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I recall that in the past there were basically two big backends (Saber and something else) for all the online search engines, so you really only needed two search on one site from each group (choosing within a group based on features or points or whatever). There could still be differences within a group using the same backend due to stale prices, but those would usually disapear when you proceeded to booking.

Is that still true (and if not, was it ever)? Where can I see a list of sites that use a given backend?

  • 2
    The second one is ITA Matrix, recently purchased by Google. – JonathanReez Jun 23 '16 at 22:54
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    Neither the premise nor the conclusion is correct. Many airlines continue to use their in house solutions. Other airlines do not publish all their fares on the public distribution system, so even the best search engines won't find them (many of CX's best deals are only available from CX and only searchable through CX's own website or ticket office). And anyone who does buy an off-the-shelf solution like ITA Software's QPX will tune it to suit their own ends. – Calchas Jun 23 '16 at 22:59
  • So if I do want to hit a couple of engines that hit the biggest distribution systems, which should I choose? I can't do much about the fact that some fares may not be available through any distribution system (except to note that, and sometimes do specific searches on airline sites when I know where to look). – BeeOnRope Jun 23 '16 at 23:07
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    @JonathanReez I believe the OP is talking about Amadeus, not matrix – Berwyn Jun 24 '16 at 1:19
  • @BeeOnRope Could you expand a little on what you're trying to achieve? Are you thinking of developing some search tools, or are you just looking for the cheapest fare for your travels, or something else? – Berwyn Jun 24 '16 at 1:24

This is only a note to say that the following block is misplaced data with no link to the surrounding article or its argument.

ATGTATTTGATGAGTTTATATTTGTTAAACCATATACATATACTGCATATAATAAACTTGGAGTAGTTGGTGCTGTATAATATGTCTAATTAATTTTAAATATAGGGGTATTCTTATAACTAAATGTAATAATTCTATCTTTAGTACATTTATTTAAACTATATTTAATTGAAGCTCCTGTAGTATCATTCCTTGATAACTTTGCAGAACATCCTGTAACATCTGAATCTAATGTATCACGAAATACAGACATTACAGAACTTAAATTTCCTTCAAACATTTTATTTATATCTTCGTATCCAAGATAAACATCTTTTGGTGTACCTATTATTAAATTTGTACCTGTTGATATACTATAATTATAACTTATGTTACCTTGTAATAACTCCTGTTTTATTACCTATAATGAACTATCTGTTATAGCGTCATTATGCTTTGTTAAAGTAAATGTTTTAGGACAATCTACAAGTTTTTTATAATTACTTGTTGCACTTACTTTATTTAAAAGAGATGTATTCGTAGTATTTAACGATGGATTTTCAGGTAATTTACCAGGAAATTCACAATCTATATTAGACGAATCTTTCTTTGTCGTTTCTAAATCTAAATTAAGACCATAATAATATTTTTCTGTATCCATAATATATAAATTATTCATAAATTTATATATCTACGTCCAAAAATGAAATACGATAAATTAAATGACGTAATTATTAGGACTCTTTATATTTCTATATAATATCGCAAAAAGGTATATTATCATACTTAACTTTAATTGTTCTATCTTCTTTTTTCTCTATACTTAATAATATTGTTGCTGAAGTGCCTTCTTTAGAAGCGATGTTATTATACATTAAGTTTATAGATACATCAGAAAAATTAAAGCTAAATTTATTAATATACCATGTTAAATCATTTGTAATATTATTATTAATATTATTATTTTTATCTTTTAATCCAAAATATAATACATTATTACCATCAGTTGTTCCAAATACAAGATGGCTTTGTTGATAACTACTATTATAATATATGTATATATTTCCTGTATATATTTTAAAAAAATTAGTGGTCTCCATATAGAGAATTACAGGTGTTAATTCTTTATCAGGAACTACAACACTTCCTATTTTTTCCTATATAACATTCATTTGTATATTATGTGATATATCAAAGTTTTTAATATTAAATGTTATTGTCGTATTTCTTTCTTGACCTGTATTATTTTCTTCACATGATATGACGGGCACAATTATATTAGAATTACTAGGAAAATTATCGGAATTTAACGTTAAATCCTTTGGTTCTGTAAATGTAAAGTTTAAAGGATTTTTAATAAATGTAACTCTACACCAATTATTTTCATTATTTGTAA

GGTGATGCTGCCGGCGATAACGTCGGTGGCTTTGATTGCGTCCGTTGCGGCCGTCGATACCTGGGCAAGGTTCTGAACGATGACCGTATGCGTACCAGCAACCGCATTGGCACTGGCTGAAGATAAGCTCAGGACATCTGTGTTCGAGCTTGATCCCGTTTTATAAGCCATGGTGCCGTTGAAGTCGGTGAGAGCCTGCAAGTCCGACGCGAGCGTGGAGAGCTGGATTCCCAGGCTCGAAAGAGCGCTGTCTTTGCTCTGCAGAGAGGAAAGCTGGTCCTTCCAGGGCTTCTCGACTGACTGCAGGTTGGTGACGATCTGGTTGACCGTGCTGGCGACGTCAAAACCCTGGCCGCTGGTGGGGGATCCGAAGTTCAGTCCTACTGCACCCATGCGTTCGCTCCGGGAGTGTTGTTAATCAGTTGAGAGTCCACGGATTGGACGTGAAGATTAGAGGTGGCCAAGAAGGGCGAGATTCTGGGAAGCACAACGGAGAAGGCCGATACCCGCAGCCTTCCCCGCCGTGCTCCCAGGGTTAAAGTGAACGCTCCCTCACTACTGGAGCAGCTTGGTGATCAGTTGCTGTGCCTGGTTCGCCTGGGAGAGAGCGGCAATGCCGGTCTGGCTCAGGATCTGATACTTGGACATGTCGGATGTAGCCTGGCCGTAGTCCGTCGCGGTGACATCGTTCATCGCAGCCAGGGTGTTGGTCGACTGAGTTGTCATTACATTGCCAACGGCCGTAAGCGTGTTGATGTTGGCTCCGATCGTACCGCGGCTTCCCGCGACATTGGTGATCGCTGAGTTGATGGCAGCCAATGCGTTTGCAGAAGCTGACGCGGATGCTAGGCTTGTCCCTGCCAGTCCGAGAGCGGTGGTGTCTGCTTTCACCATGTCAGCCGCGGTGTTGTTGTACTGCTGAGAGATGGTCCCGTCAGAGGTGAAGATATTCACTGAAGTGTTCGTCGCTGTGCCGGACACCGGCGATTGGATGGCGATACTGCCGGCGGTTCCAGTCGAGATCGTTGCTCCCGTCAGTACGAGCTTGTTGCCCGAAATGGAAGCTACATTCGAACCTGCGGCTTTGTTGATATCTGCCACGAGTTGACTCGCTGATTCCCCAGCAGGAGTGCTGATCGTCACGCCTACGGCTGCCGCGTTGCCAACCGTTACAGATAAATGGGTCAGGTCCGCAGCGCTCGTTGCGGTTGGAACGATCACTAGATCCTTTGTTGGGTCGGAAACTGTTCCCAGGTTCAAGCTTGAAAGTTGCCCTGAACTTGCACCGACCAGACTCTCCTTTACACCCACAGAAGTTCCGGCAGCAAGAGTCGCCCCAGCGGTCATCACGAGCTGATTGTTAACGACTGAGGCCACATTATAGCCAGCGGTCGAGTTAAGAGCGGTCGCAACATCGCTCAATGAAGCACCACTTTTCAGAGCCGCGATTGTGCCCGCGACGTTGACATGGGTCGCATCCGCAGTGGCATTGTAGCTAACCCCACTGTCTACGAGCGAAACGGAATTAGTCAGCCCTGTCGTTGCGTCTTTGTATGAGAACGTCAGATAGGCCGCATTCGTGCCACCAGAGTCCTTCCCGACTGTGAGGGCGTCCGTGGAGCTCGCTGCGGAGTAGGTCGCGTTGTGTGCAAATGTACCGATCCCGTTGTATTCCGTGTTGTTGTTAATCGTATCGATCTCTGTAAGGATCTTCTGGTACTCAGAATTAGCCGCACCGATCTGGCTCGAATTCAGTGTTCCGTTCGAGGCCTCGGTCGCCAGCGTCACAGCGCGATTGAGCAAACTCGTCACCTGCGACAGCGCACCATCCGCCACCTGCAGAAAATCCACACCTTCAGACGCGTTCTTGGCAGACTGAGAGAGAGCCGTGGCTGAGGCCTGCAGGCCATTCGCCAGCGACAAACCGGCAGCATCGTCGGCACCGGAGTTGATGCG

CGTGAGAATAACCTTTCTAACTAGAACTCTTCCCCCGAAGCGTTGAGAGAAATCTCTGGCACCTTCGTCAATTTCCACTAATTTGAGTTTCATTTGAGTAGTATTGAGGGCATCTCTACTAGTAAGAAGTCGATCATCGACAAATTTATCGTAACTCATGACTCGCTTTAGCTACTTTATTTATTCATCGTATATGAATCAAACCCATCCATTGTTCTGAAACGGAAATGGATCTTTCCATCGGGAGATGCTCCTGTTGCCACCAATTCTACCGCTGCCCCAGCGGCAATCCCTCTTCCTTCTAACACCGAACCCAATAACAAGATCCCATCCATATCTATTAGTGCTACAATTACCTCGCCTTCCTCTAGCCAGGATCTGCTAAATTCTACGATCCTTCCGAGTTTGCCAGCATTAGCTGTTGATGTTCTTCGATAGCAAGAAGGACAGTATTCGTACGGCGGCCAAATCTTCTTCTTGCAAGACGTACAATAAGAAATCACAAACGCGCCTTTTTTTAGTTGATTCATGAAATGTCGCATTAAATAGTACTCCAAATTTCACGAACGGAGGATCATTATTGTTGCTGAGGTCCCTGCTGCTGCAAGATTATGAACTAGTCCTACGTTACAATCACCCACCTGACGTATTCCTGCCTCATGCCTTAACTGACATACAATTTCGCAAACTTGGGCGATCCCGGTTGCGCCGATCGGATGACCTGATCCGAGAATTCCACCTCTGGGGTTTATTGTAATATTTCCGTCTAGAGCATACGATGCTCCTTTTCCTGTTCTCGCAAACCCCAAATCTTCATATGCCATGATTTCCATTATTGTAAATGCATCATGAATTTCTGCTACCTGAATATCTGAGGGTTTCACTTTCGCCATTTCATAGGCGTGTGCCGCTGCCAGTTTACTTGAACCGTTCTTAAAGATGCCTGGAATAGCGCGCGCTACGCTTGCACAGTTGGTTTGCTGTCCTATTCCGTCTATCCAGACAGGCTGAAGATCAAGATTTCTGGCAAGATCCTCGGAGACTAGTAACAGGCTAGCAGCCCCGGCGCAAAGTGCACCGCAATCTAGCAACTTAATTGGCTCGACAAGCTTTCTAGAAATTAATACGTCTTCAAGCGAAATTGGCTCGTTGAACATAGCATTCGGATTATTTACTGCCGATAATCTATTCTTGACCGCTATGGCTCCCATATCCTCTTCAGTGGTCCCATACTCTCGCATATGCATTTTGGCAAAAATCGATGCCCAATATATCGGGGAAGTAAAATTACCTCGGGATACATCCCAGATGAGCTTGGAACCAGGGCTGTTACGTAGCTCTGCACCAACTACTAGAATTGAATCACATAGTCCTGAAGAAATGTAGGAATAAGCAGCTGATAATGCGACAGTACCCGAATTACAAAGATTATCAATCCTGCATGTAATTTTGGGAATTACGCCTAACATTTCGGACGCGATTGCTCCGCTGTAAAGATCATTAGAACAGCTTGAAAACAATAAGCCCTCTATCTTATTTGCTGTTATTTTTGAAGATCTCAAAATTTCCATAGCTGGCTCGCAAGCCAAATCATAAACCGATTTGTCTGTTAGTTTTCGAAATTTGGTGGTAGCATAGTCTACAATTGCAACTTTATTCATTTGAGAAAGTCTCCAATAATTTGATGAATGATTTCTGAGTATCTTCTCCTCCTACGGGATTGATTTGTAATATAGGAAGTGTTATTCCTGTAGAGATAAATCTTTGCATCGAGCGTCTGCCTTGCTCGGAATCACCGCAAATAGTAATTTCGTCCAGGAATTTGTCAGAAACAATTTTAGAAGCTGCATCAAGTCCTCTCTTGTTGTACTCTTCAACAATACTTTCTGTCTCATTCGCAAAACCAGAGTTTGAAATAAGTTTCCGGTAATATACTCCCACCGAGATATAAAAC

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Short answer: No, that's not the case.

I think what you've heard was a little mangled in the telling. There are indeed only three large airline Global Distribution Systems (GDS), which are the systems where both tariffs (prices) and reservations are created, stored and accessed. These are Travelport (Galileo/Apollo/Worldspan), Amadeus and Sabre, the last of which you mentioned. Even these aren't quite universal though, as many low-cost airlines like Ryanair and Air Asia don't participate.

However, flight search is the next layer on top of this, which attempts to find the best flights and fares in these GDSes. This is a notoriously complicated problem that continues to elude a single winner, and since anybody can purchase a GDS subscription and start doing searches, lots of startups do. So while the GDSes have their homegrown pricing systems, there are also third-party competitors like QPX (one of the most popular packages for doing this), some of the big boys like Expedia roll their own, and then there's a whole slew of startups like Rome2Rio, Adioso and Hipmunk that all attempt to find some edge: Rome2Rio mixes in trains and buses, Adioso lets you do really wide-open searches and combine with LCCs, Hipmunk factors in the "pain" of the itinerary etc.

  • Thanks for the explanation then. I guess what I'm trying to understand is how best to cover the largest number of possible itineraries/prices by doing only a few (ideally not more than two) searches across engines. – BeeOnRope Jul 9 '16 at 18:32
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No, it isn't and it was never. And they won't tell who uses what.

Several airlines don't participate in any of those systems, but force all sales through their own system (example: Southwest).

They have obviously some disadvantages from that, but also some advantages; they think it is the better solution.

Google's ITA (http://matrix.itasoftware.com/) or Google's direct flight search (https://www.google.com/flights/#search, very fast) are generic and touch nearly all airlines (including Southwest, etc.), but you cannot book there - once you see the cheapest or you preferred offer, you need to go to that airline to book it.

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